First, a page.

Yosemite - Long Hard Free Climbs

Several long (Grade V and VI) hard free (and nearly or mostly free) climbs are found in Yosemite Valley. This page attempts to provide: The definition of "long 'hard' free" climbs is rather arbitrary; the climbs included here are at least 10 pitches and 5.11 or harder. The idea was to include Astroman as one of the shorter and easier routes, but a few other routes seem to have slipped in.... The more climbs, the better! See also long moderate free climbs and midsize hard free climbs (including the West Face of Leaning Tower).

The purpose of this page is mainly to provide an accurate cumulative record of the facts on these climbs. Many details on style are given here, which have not always been accurately reported in the magazines. These facts have also been widely scattered in magazines over many years. The intent is not to be negative or trivially critical of the climbs and climbers. Just a plain presentation of the facts is intended. If people want to make a comparison of new ascents by themselves or others, they can refer here to a full set of details about what was involved in the previous attempts and ascents.

Jump to:   West Buttress (El Cap)   Heart Route   The Shaft (Muir/Shaft/Shield)   Salathe' Wall   Golden Gate   El Corazon   The Nose   Free Dawn   El Nino   The Prophet
Washington Column   Mt. Watkins   Half Dome   Glacier Point Apron   Sentinel Rock .

Ribbon Falls

El Capitan

Camp Four Wall

Yosemite Point

Arrowhead Arete

Royal Arches

Washington Column

North Dome

Basket Dome

Mt. Watkins

Yasoo Dome

East Quarter Dome

Half Dome

Liberty Cap

Glacier Point Apron

Sentinel Rock

Higher Cathedral Spire

Higher Cathedral Rock

Middle Cathedral Rock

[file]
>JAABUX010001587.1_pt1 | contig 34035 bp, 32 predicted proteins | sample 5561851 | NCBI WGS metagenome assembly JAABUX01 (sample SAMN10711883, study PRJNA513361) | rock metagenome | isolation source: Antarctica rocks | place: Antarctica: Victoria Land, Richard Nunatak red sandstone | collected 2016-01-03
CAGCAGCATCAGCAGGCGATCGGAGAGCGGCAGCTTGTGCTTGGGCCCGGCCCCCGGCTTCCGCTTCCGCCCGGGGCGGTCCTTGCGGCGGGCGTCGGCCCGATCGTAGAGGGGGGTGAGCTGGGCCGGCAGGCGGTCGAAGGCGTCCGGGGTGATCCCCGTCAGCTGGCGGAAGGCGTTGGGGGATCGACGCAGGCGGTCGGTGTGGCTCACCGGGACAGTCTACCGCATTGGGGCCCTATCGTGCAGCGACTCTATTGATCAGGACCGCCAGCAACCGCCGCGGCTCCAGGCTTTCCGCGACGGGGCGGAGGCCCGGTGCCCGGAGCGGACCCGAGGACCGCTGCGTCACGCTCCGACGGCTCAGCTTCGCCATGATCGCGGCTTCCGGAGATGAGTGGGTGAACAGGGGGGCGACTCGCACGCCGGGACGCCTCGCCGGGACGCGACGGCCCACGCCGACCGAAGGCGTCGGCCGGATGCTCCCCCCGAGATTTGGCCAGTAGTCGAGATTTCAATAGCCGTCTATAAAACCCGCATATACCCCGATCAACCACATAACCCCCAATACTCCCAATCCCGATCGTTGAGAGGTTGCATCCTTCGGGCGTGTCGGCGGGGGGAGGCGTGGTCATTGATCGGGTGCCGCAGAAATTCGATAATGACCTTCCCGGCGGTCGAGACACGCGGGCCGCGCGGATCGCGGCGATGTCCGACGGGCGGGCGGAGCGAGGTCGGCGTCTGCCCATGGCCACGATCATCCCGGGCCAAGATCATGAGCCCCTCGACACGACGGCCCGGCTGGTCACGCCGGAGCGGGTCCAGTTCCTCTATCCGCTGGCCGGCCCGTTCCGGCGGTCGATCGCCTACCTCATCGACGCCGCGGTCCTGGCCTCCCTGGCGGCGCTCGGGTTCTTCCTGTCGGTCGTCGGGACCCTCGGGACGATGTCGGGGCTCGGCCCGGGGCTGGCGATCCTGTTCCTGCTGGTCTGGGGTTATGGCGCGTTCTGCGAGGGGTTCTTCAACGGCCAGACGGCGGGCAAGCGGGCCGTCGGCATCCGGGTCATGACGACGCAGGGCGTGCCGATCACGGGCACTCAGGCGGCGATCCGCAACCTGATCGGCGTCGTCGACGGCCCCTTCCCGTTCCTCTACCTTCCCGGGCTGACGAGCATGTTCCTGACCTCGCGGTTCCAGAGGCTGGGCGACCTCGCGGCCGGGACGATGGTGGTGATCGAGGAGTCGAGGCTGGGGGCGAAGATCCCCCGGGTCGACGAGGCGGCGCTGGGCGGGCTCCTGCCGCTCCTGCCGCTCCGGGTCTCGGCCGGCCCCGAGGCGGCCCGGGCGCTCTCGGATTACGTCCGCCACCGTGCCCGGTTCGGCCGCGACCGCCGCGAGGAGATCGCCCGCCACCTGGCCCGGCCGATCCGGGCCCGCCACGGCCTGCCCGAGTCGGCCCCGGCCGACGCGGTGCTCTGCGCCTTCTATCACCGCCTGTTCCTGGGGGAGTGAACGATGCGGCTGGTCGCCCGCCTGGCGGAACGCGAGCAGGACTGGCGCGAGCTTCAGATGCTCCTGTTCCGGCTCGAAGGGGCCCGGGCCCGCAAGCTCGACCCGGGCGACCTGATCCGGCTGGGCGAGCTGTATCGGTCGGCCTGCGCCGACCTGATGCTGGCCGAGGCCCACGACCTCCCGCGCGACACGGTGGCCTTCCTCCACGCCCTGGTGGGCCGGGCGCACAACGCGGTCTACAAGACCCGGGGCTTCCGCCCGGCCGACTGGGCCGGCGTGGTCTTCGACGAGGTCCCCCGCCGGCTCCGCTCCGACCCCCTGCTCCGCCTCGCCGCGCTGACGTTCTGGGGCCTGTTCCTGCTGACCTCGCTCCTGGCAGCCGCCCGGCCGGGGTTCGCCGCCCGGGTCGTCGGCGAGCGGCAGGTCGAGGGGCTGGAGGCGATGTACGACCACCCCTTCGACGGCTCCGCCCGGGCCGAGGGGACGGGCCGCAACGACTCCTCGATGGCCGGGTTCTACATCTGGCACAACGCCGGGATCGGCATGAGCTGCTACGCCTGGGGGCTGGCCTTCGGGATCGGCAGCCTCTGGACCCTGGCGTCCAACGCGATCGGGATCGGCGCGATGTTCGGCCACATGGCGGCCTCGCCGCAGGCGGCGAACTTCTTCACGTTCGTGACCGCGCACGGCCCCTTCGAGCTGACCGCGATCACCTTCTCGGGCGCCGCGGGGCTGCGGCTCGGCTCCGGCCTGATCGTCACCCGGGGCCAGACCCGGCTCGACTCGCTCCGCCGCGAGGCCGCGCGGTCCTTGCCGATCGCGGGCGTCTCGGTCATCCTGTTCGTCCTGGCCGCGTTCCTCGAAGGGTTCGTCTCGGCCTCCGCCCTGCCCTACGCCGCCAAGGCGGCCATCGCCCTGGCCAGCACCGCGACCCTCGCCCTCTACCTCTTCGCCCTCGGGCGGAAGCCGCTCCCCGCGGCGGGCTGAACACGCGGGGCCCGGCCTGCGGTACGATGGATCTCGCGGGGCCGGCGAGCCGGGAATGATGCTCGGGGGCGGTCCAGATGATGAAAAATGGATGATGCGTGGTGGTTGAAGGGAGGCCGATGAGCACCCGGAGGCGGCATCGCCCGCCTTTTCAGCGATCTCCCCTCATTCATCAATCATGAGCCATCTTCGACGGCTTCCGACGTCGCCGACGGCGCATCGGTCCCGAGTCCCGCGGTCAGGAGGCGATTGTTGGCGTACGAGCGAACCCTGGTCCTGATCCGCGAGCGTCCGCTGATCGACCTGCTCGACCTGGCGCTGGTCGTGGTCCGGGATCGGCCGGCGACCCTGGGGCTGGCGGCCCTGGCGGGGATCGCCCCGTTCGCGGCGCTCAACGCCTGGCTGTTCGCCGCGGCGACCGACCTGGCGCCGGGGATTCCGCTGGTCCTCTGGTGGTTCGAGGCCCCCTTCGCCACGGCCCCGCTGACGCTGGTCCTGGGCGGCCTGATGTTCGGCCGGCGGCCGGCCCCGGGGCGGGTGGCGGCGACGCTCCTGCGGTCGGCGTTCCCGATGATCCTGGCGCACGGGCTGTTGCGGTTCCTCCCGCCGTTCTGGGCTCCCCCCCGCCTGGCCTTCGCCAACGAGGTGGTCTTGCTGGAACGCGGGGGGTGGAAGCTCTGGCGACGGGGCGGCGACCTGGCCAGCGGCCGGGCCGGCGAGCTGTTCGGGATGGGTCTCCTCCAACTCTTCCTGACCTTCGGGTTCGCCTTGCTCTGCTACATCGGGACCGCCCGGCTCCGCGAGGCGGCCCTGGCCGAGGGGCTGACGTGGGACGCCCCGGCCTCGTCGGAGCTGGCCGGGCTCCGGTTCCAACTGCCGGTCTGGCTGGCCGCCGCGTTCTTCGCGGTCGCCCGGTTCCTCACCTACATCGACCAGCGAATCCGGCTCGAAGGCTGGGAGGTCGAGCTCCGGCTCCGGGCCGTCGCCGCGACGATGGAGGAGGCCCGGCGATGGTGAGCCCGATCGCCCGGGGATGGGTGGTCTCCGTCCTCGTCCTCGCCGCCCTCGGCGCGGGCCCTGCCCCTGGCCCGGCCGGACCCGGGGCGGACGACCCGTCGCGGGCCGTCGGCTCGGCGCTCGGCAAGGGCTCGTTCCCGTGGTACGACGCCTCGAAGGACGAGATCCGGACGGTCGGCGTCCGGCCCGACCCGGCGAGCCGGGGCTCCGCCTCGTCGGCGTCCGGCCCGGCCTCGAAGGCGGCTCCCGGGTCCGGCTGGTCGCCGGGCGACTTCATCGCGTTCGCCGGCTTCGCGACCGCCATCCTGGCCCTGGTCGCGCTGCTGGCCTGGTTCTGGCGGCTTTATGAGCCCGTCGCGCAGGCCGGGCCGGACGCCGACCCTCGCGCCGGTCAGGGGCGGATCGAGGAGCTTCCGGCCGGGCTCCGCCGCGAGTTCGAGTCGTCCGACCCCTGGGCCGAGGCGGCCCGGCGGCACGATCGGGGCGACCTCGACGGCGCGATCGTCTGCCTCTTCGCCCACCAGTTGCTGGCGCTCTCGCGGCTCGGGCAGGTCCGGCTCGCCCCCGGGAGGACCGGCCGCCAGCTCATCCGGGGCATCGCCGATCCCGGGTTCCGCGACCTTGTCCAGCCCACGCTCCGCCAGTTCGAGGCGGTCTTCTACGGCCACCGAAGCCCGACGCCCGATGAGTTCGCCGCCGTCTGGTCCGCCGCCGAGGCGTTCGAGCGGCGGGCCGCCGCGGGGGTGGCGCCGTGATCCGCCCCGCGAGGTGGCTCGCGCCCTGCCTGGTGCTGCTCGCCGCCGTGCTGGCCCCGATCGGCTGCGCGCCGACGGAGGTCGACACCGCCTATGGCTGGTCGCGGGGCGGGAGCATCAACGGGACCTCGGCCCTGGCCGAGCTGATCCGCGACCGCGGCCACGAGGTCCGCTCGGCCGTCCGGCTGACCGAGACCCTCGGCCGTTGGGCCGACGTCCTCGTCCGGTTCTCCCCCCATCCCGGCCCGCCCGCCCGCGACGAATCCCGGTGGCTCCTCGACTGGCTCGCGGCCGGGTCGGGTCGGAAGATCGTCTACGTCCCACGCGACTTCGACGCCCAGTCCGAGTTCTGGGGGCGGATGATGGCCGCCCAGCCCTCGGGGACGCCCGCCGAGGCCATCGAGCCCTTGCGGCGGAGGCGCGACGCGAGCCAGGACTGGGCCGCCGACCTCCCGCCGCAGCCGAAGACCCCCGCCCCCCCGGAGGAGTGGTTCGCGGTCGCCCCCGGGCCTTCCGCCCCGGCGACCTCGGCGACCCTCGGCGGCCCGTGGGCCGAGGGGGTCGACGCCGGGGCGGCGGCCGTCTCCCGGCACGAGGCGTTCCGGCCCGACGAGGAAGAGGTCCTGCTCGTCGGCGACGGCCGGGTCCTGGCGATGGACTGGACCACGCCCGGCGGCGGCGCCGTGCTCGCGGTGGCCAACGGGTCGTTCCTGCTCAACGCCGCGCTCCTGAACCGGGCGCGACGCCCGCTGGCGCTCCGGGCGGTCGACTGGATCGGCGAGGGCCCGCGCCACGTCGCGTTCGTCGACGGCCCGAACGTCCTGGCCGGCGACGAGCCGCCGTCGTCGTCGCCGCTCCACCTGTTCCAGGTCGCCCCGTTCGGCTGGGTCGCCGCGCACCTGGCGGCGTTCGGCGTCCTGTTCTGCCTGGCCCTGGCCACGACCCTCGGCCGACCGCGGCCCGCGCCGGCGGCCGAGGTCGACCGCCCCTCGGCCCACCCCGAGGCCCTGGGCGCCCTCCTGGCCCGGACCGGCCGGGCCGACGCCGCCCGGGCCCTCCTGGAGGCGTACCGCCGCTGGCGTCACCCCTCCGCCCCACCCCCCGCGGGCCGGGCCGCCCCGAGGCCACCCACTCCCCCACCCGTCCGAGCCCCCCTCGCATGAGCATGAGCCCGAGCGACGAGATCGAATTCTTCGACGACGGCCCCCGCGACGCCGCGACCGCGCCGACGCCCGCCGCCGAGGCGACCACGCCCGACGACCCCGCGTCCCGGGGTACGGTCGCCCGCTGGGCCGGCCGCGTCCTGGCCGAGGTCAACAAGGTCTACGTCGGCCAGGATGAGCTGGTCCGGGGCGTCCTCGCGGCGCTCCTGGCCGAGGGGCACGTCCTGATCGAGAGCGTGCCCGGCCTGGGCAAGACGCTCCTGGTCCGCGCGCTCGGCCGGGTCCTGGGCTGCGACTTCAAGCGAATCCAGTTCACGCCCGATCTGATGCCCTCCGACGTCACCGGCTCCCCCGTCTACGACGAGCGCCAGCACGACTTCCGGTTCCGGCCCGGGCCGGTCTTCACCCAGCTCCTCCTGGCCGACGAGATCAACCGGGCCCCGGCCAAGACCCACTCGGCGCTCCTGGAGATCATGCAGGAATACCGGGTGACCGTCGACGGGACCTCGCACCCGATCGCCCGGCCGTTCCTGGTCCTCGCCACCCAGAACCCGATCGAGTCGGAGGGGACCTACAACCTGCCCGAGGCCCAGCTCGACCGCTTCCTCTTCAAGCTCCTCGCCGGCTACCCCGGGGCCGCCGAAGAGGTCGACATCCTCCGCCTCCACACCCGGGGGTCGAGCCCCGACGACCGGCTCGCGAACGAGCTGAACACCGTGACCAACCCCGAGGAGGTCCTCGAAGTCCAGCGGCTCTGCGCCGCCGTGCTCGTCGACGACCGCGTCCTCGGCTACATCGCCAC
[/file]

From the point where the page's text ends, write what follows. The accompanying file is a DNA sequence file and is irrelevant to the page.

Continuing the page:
Fifi Buttress

Elephant Rock

A few 8- and 9-pitch routes that nearly make it to this list:


Thanks to Jim Herson, James Lucas, Jeff Schoen and Mark Hudon for providing many details and corrections to this material. Some historical material was drawn from the "Climbing History" section of the 1987 "Yosemite Climbs" guidebook by George Meyers and Don Reid. The title of this page was copied from Mark Hudon's 1981 article Long, Hard and Free.

Any remaining errors (including interpretations) are my responsibility, of course. For example, the term "free ascent" has perhaps been rendered meaningless. I intended it to mean anything where the (non-fixed) protection was placed free on lead, but the pitch was at least led "yoyo from no hands rests". Of course "yoyo from the belay", "pinkpoint", "redpoint", "flash", and "onsight" are increasingly better styles.

By this definition, Burk's ascent of the Nose is not counted as a "free ascent", because the Great Roof was toproped. However the first ascent of Hall of Mirrors by Cantwell and Burk was counted as a "free ascent" even though some sections of p13 were toproped (clipped on aid, then freed). Then there are the routes like the mid 90s ascents of Lurking Fear, Excalibur, and Muir/Shaft where gear was preplaced on aid. No doubt this was due to the many very hard pitches, to cut down on the time required, to keep things fun and logistically feasible. On the borderline are tactics like splitting pitches or using variations to avoid certain pitches/sections. Hopefully by providing the details, not much value needs to be placed on my usage of "free ascent" -- you can draw your own conclusions. Or better yet, go out and have fun climbing!

rev. 12/2016

Please send any comments or corrections to Clint Cummins: clint@leland.stanford.edu .